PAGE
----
National Food Safety Month

— Written By
en Español

El inglés es el idioma de control de esta página. En la medida en que haya algún conflicto entre la traducción al inglés y la traducción, el inglés prevalece.

Al hacer clic en el enlace de traducción se activa un servicio de traducción gratuito para convertir la página al español. Al igual que con cualquier traducción por Internet, la conversión no es sensible al contexto y puede que no traduzca el texto en su significado original. NC State Extension no garantiza la exactitud del texto traducido. Por favor, tenga en cuenta que algunas aplicaciones y/o servicios pueden no funcionar como se espera cuando se traducen.

English is the controlling language of this page. To the extent there is any conflict between the English text and the translation, English controls.

Clicking on the translation link activates a free translation service to convert the page to Spanish. As with any Internet translation, the conversion is not context-sensitive and may not translate the text to its original meaning. NC State Extension does not guarantee the accuracy of the translated text. Please note that some applications and/or services may not function as expected when translated.

Collapse ▲

National Food Safety Month (NFSM) is the one month out of the year dedicated to food safety education. Did you know that roughly one in six people get sick from a foodborne illness in the United States each year and much of this can be prevented? The way recipes are written can help people keep food safety in mind.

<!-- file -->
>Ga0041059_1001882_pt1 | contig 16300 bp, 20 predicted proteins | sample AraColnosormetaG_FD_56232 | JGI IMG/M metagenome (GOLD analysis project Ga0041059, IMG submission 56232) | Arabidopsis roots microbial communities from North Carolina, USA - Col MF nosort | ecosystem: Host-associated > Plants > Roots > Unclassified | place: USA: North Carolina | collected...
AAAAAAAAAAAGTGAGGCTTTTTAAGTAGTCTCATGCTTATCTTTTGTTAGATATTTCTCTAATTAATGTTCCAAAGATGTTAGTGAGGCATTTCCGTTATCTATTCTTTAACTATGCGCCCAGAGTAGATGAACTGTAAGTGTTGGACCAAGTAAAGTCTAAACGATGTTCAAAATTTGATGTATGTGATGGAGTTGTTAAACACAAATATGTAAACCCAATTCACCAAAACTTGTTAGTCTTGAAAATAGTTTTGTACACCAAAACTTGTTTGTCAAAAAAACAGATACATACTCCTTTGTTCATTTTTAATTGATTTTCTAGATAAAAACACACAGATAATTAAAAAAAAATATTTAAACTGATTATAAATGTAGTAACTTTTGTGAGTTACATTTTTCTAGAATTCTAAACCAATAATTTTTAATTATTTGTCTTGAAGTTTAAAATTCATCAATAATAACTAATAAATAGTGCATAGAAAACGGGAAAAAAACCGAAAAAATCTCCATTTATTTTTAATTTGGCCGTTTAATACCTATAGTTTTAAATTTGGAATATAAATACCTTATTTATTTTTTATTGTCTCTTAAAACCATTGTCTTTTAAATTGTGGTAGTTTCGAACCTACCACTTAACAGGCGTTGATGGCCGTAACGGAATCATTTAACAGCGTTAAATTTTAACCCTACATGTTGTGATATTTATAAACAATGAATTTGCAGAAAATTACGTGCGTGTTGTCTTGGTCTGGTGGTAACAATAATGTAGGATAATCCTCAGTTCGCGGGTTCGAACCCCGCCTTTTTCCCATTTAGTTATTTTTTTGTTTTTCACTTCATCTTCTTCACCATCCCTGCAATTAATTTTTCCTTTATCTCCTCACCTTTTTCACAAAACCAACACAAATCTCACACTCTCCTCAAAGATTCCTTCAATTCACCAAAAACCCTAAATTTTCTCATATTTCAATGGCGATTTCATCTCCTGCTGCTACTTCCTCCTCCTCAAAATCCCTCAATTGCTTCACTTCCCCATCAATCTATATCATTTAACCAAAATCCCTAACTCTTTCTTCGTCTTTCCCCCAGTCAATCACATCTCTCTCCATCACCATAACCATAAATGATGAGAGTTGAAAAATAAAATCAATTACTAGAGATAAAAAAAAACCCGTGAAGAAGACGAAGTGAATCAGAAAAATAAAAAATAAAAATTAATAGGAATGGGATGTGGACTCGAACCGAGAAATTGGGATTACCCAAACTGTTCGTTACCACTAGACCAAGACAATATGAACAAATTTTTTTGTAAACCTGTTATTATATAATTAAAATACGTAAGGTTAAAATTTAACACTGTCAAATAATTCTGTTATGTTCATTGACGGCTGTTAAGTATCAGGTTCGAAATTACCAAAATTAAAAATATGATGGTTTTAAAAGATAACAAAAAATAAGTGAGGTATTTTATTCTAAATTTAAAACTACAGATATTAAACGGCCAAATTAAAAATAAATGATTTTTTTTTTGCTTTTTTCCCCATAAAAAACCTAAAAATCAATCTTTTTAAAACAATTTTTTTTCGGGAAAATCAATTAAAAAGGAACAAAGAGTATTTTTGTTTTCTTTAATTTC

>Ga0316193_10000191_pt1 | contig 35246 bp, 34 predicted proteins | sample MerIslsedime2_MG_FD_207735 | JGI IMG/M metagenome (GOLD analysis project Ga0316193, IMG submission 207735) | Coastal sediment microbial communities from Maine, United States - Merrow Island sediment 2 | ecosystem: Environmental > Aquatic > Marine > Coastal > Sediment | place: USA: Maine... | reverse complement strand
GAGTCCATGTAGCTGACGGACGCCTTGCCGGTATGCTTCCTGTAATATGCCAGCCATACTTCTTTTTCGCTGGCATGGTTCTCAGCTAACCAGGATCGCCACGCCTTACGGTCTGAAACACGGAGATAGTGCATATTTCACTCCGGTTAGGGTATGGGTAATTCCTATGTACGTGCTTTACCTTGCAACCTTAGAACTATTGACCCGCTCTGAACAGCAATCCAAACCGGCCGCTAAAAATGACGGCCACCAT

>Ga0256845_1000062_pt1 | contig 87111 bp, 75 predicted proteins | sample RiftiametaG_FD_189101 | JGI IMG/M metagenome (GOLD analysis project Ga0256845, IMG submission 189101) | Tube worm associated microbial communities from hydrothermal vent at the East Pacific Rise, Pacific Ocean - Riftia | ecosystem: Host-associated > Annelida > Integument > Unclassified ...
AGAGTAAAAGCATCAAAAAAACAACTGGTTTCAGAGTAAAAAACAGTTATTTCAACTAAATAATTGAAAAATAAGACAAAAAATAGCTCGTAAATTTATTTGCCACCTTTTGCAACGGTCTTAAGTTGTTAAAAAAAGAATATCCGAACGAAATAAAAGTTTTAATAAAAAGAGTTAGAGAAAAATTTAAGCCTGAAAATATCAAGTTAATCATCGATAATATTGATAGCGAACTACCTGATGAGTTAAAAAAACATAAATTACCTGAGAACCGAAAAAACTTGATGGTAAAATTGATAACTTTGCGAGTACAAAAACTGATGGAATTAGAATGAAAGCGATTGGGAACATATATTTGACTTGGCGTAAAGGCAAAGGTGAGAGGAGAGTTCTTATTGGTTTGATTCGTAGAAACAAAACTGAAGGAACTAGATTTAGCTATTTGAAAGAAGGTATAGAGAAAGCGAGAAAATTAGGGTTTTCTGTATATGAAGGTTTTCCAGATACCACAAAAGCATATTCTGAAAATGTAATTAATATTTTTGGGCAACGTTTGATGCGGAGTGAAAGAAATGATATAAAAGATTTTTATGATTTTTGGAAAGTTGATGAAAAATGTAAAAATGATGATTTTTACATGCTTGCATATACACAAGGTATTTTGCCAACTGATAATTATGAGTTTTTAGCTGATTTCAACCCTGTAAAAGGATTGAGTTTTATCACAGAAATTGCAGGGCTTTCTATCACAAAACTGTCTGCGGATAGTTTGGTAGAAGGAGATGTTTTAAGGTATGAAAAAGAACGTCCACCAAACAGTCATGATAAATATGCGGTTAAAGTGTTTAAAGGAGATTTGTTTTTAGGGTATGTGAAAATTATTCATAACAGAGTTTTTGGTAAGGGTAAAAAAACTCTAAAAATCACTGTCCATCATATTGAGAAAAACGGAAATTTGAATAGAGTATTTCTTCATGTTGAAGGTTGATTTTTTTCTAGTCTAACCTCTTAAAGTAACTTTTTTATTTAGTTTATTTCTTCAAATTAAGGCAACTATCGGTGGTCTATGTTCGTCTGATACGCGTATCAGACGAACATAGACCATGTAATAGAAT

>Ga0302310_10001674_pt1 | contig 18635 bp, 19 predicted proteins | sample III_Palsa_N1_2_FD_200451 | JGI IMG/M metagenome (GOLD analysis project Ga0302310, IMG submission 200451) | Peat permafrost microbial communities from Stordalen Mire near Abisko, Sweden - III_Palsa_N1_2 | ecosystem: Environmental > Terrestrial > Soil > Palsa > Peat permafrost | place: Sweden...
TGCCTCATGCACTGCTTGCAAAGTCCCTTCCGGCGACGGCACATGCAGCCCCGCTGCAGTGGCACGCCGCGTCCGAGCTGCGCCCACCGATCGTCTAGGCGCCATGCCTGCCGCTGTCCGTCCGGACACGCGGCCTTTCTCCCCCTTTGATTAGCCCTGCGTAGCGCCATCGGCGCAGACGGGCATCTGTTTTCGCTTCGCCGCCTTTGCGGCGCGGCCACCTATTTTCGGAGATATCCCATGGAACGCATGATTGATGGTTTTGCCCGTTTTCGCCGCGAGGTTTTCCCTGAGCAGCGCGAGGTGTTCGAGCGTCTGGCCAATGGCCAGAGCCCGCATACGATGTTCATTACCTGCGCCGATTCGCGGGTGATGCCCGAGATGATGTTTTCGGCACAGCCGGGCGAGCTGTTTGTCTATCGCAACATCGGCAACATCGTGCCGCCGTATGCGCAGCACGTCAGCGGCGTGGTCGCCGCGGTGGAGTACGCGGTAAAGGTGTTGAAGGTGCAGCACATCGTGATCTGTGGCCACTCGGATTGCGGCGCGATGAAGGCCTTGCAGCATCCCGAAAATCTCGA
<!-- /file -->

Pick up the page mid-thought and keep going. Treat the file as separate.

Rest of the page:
Researchers at Tennessee State University watched people cook and found that when recipes contain food safety instructions, people follow them. Here are a couple examples:  59% of the people washed their hands before cooking. When they added hand washing as part of the recipe 90% washed first. The results were even more dramatic when the recipe included instructions for using a food thermometer. The study showed that only 20% of people used food thermometers when using recipes WITHOUT safety instructions and 86% used thermometers when given recipes WITH safety instructions.


Both hand washing before cooking and using a thermometer are two easy ways to increase the safety of the food you cook.


Most of you are probably not food writers or food bloggers and not writing recipes. But, many of you are parents or grandparents that are teaching young people how to cook. Sometimes this is done just by them watching what you do in a kitchen.

Be a good role model and use good  food safety practices in the kitchen.

For info on National Food Safety Month and writing food safe recipes go to the Partnership for Food Safety Education

Source:  Cheryle Jones Syracuse, Family and Consumer Science staff member